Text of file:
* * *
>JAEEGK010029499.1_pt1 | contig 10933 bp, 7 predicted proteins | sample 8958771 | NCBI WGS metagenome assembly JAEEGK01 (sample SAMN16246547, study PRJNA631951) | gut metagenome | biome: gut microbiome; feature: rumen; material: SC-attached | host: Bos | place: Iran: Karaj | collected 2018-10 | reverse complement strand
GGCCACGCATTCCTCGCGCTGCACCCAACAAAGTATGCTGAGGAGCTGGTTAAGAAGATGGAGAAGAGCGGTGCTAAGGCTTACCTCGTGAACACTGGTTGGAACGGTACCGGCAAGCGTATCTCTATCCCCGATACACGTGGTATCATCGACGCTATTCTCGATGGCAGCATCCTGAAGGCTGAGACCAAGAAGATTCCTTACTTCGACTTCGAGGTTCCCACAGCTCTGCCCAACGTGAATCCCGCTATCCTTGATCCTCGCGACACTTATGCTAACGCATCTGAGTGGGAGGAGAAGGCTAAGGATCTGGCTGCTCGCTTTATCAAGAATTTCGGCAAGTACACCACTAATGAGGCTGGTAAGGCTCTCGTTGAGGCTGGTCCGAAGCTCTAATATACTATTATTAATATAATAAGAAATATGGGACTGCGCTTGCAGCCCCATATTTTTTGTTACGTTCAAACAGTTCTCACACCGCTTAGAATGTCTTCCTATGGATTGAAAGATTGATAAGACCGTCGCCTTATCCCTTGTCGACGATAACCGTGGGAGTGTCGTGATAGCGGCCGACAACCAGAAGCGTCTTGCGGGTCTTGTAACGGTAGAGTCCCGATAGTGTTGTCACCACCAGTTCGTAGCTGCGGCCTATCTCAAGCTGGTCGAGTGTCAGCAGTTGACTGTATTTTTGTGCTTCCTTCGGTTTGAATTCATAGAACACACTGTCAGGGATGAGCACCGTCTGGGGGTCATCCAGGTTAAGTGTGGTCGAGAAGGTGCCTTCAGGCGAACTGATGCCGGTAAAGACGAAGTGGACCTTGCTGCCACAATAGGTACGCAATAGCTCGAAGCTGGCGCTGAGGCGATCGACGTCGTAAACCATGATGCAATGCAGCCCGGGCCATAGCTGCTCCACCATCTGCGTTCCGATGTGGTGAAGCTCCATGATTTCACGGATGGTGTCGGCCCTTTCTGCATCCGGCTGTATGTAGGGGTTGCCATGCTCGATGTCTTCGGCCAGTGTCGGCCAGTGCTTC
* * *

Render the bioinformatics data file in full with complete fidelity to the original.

>JAEEGK010029499.1_pt1 | contig 10933 bp, 7 predicted proteins | sample 8958771 | NCBI WGS metagenome assembly JAEEGK01 (sample SAMN16246547, study PRJNA631951) | gut metagenome | biome: gut microbiome; feature: rumen; material: SC-attached | host: Bos | place: Iran: Karaj | collected 2018-10 | reverse complement strand
GGCCACGCATTCCTCGCGCTGCACCCAACAAAGTATGCTGAGGAGCTGGTTAAGAAGATGGAGAAGAGCGGTGCTAAGGCTTACCTCGTGAACACTGGTTGGAACGGTACCGGCAAGCGTATCTCTATCCCCGATACACGTGGTATCATCGACGCTATTCTCGATGGCAGCATCCTGAAGGCTGAGACCAAGAAGATTCCTTACTTCGACTTCGAGGTTCCCACAGCTCTGCCCAACGTGAATCCCGCTATCCTTGATCCTCGCGACACTTATGCTAACGCATCTGAGTGGGAGGAGAAGGCTAAGGATCTGGCTGCTCGCTTTATCAAGAATTTCGGCAAGTACACCACTAATGAGGCTGGTAAGGCTCTCGTTGAGGCTGGTCCGAAGCTCTAATATACTATTATTAATATAATAAGAAATATGGGACTGCGCTTGCAGCCCCATATTTTTTGTTACGTTCAAACAGTTCTCACACCGCTTAGAATGTCTTCCTATGGATTGAAAGATTGATAAGACCGTCGCCTTATCCCTTGTCGACGATAACCGTGGGAGTGTCGTGATAGCGGCCGACAACCAGAAGCGTCTTGCGGGTCTTGTAACGGTAGAGTCCCGATAGTGTTGTCACCACCAGTTCGTAGCTGCGGCCTATCTCAAGCTGGTCGAGTGTCAGCAGTTGACTGTATTTTTGTGCTTCCTTCGGTTTGAATTCATAGAACACACTGTCAGGGATGAGCACCGTCTGGGGGTCATCCAGGTTAAGTGTGGTCGAGAAGGTGCCTTCAGGCGAACTGATGCCGGTAAAGACGAAGTGGACCTTGCTGCCACAATAGGTACGCAATAGCTCGAAGCTGGCGCTGAGGCGATCGACGTCGTAAACCATGATGCAATGCAGCCCGGGCCATAGCTGCTCCACCATCTGCGTTCCGATGTGGTGAAGCTCCATGATTTCACGGATGGTGTCGGCCCTTTCTGCATCCGGCTGTATGTAGGGGTTGCCATGCTCGATGTCTTCGGCCAGTGTCGGCCAGTGCTTC